Monday, August 21, 2017

NY Artists Equity 2017: 1947 exhibition

LIC Jackson Avenue Reflections
Oil on canvas
24x18 inches

I am delighted to be one of 7 artists chosen to exhibit in the upcoming 70th anniversary exhibition of New York Artists Equity. We were asked to look through a list of the founding artists and choose the one who was an influence on our work. I chose Charles Sheeler. This new painting depicts some of the ongoing construction reflected in the glass facades sprouting up all over Long Island City and Sheeler's work was an inspiration.

Here is the statement that accompanies the painting.

The paintings of Charles Sheeler, one of the founding members of New York Artist Equity, intrigued me after first seeing them at MoMA and the Whitney when I was a young art student. As a member of the Precisionist movement, Sheeler’s scenes of the urban industrial landscape greatly influenced my own work. An accomplished photographer, Sheeler used his photography as a basis for his drawings and paintings and I too work from my photographs. Sheeler’s “Stacks in Celebration” are reminiscent of my studio view of “Big Allis”, the ConEd plant in Long Island City. “River Rouge Plant”, a painting of industry and manufacturing are not unlike the LIC neighborhood I first came to in 1980. And “Upper Deck”, a beautiful painting in stark muted tones of whites and grays reminded me of Whistler’s works, which I greatly admire. My painting, “LIC Jackson Avenue Reflections” pays homage to Charles Sheeler in that it is very much an urban landscape capturing the ongoing development of a community painted in a clean, crisp style.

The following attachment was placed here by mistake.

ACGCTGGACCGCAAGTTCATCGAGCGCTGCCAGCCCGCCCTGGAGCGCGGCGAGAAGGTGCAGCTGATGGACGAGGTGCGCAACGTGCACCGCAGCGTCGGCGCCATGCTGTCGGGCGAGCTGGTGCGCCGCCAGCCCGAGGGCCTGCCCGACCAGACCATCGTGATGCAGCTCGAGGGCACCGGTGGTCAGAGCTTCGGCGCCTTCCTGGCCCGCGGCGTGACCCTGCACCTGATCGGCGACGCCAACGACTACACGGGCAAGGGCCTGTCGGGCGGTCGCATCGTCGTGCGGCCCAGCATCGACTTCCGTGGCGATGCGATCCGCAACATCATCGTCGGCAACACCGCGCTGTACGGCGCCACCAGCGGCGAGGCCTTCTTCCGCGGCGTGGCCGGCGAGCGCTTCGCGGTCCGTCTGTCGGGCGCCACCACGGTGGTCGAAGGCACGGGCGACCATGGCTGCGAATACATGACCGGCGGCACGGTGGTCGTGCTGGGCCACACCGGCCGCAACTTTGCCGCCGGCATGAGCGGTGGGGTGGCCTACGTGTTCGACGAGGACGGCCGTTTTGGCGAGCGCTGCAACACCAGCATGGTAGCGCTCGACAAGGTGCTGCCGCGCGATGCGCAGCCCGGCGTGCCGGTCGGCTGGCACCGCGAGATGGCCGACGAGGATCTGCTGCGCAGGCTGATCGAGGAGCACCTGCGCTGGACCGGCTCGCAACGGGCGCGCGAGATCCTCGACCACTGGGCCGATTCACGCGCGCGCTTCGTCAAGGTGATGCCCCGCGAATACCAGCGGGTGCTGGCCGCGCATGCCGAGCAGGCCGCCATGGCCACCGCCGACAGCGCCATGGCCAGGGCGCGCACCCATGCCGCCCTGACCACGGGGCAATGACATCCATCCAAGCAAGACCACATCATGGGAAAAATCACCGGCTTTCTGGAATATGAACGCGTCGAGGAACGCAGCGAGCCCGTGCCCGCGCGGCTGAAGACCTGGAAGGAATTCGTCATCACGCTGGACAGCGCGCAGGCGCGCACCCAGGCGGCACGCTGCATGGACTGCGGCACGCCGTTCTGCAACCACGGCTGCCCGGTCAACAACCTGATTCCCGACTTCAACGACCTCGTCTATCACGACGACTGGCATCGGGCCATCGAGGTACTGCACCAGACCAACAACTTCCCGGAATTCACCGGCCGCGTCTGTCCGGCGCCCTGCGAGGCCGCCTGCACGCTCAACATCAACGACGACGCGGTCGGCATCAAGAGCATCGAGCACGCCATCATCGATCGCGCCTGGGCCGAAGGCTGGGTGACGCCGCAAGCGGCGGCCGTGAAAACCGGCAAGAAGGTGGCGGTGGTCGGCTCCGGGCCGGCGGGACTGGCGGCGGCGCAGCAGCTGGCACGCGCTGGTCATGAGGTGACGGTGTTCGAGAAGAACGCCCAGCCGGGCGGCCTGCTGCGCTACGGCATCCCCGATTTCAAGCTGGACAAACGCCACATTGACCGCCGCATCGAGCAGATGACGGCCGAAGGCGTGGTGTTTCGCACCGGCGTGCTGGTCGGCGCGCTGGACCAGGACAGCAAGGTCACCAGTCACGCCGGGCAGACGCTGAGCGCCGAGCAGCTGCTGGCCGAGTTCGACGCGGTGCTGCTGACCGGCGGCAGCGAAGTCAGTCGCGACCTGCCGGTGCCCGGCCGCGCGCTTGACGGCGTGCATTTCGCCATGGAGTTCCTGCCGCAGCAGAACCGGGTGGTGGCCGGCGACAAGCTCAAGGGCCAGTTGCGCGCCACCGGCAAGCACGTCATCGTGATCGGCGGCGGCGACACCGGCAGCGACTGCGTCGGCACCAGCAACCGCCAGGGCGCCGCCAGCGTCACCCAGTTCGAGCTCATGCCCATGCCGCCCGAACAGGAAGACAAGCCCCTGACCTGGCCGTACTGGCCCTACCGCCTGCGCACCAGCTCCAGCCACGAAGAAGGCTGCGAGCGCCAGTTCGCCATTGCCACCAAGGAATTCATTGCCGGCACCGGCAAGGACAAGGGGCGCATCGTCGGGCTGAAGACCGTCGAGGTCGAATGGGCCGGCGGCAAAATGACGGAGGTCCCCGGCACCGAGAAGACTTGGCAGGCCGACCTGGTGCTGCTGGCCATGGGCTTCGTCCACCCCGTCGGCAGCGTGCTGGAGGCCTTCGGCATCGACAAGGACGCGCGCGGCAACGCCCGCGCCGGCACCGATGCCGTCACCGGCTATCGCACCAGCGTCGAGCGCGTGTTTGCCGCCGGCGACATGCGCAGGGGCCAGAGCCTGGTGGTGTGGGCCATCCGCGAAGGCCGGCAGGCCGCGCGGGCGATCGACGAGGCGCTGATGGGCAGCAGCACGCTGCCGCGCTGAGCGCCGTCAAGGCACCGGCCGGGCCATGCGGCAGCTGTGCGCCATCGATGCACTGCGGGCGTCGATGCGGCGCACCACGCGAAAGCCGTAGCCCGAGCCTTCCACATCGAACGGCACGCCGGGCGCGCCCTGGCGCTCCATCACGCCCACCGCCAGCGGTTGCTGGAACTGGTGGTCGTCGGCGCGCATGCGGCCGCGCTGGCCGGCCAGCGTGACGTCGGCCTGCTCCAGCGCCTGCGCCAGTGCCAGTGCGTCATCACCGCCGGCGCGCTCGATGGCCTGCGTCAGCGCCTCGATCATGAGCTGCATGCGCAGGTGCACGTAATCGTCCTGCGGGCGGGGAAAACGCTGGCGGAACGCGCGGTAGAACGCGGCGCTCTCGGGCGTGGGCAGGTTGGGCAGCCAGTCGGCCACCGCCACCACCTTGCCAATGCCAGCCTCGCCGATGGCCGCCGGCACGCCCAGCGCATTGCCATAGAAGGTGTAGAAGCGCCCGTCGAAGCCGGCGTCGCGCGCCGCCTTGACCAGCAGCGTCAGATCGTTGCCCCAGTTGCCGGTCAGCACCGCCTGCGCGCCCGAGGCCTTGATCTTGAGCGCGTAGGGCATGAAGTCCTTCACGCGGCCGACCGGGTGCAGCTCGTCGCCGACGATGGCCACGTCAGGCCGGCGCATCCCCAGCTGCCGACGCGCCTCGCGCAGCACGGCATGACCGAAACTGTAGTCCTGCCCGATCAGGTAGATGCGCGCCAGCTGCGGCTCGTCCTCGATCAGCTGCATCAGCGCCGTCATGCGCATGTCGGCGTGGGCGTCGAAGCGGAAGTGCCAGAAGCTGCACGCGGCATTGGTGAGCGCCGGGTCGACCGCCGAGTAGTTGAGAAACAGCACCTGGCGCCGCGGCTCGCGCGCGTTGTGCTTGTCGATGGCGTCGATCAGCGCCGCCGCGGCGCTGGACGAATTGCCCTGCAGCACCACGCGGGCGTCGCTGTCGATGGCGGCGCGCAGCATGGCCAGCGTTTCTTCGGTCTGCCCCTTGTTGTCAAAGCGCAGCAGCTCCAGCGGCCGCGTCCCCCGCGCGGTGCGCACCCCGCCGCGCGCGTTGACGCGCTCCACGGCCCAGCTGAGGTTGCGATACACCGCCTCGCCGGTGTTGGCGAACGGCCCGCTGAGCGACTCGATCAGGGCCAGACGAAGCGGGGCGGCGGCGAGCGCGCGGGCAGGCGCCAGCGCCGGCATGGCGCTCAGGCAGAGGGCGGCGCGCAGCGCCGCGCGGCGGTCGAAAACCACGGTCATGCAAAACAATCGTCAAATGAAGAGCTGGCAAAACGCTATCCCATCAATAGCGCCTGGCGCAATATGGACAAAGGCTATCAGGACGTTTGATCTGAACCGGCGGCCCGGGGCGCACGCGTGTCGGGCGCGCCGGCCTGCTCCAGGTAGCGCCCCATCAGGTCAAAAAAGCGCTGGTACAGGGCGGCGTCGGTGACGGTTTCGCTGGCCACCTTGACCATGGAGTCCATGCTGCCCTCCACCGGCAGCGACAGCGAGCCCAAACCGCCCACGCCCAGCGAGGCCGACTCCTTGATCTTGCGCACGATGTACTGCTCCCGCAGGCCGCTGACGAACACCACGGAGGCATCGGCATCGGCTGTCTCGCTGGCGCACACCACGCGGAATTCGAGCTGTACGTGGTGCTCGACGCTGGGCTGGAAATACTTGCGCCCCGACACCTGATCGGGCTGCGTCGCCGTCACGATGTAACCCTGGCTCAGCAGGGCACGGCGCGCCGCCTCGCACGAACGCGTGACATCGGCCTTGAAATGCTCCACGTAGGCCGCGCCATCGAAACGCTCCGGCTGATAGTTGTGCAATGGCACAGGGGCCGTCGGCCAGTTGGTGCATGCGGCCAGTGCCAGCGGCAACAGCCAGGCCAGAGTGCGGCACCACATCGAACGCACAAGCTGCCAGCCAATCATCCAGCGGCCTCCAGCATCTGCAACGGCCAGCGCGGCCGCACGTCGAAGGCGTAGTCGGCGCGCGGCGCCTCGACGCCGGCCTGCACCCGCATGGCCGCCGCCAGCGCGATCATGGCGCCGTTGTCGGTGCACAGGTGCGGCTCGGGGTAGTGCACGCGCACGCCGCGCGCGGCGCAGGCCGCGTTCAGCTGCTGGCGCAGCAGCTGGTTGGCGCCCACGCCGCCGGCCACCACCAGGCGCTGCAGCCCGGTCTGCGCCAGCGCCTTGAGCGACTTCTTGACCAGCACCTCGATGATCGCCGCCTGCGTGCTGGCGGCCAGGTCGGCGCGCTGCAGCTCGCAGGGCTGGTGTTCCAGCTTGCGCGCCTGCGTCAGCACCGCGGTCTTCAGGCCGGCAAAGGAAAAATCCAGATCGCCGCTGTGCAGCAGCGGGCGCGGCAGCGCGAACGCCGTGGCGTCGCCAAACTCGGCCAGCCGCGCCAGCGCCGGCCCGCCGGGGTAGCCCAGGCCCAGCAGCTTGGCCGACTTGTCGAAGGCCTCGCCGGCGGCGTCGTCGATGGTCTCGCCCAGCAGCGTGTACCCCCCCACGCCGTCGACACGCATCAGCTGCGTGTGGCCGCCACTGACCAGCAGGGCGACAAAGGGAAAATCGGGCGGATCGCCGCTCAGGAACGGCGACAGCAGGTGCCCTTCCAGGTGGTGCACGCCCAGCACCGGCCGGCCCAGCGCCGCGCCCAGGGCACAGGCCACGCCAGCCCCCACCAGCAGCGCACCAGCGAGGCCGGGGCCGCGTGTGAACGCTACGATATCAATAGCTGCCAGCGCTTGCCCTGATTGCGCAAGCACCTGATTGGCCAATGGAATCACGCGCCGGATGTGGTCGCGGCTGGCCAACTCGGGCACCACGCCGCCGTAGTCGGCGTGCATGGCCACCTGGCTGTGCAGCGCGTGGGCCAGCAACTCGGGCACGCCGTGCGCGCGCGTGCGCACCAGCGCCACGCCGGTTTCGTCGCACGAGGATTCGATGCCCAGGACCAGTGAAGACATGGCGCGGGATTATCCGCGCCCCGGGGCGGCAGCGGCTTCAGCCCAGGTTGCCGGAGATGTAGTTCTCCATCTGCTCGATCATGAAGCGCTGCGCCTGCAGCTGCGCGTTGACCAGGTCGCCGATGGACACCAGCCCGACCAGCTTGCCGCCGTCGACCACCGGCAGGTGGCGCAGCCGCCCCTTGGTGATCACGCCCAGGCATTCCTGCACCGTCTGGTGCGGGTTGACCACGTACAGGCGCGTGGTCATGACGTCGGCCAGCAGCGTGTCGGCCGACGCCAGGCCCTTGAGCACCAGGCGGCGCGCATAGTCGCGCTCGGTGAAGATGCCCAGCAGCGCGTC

The exhibition is on view from September 6 - October 7, 2017 with a reception on Wednesday, September 6, from 6-8pm.

For more information here is the press release.

Friday, August 11, 2017

NYC Relics

Downtown Relics Study
Oil on canvas panel
6x6 inches

I recently read the book "The Gargoyle Hunters" by John Freeman Gill which focuses on 1970's New York, urban renewal and the upheaval as seen through the eyes of a young teen-age boy. The city's upheaval is mirrored in his own families trials and tribulations. An intriguing book.

After reading it I was reminded of a place downtown on Houston Street and 2nd Avenue where a building selling architectural artifacts from demolished buildings were sold. The building itself came crashing down one day. Once the lot was cleared, some of the relics were propped up and stored. I'd had this photo for awhile and the book inspired me to do this small study.

I've painted many gargoyles and architectural details and they are still to be found all over the city, one just has to keep looking. It is a subject I never tire of as they add so much to the character and whimsy of an increasingly bland streetscape.